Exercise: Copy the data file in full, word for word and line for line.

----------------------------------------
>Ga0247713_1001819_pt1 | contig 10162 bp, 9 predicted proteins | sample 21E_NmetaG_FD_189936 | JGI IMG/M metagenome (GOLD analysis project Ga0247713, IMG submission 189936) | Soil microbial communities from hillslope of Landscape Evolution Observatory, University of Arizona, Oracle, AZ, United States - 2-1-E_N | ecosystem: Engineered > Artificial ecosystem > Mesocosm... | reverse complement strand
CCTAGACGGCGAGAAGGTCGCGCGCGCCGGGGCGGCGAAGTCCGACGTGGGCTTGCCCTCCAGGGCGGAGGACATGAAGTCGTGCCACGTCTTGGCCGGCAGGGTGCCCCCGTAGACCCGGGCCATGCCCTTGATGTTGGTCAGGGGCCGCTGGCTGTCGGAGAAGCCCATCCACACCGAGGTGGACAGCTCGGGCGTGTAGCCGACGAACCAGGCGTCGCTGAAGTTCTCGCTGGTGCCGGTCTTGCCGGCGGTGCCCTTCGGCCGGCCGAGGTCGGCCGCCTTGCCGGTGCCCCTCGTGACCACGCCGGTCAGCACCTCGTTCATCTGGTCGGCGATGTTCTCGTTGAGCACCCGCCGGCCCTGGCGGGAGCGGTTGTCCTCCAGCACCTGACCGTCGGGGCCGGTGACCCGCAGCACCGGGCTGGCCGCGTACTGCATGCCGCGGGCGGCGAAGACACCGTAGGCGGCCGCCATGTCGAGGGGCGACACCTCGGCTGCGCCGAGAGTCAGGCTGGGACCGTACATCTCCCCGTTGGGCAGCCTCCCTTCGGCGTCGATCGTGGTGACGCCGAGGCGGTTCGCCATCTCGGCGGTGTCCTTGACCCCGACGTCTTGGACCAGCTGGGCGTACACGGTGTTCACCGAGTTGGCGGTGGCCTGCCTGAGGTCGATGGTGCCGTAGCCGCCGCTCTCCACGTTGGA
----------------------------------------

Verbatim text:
>Ga0247713_1001819_pt1 | contig 10162 bp, 9 predicted proteins | sample 21E_NmetaG_FD_189936 | JGI IMG/M metagenome (GOLD analysis project Ga0247713, IMG submission 189936) | Soil microbial communities from hillslope of Landscape Evolution Observatory, University of Arizona, Oracle, AZ, United States - 2-1-E_N | ecosystem: Engineered > Artificial ecosystem > Mesocosm... | reverse complement strand
CCTAGACGGCGAGAAGGTCGCGCGCGCCGGGGCGGCGAAGTCCGACGTGGGCTTGCCCTCCAGGGCGGAGGACATGAAGTCGTGCCACGTCTTGGCCGGCAGGGTGCCCCCGTAGACCCGGGCCATGCCCTTGATGTTGGTCAGGGGCCGCTGGCTGTCGGAGAAGCCCATCCACACCGAGGTGGACAGCTCGGGCGTGTAGCCGACGAACCAGGCGTCGCTGAAGTTCTCGCTGGTGCCGGTCTTGCCGGCGGTGCCCTTCGGCCGGCCGAGGTCGGCCGCCTTGCCGGTGCCCCTCGTGACCACGCCGGTCAGCACCTCGTTCATCTGGTCGGCGATGTTCTCGTTGAGCACCCGCCGGCCCTGGCGGGAGCGGTTGTCCTCCAGCACCTGACCGTCGGGGCCGGTGACCCGCAGCACCGGGCTGGCCGCGTACTGCATGCCGCGGGCGGCGAAGACACCGTAGGCGGCCGCCATGTCGAGGGGCGACACCTCGGCTGCGCCGAGAGTCAGGCTGGGACCGTACATCTCCCCGTTGGGCAGCCTCCCTTCGGCGTCGATCGTGGTGACGCCGAGGCGGTTCGCCATCTCGGCGGTGTCCTTGACCCCGACGTCTTGGACCAGCTGGGCGTACACGGTGTTCACCGAGTTGGCGGTGGCCTGCCTGAGGTCGATGGTGCCGTAGCCGCCGCTCTCCACGTTGGA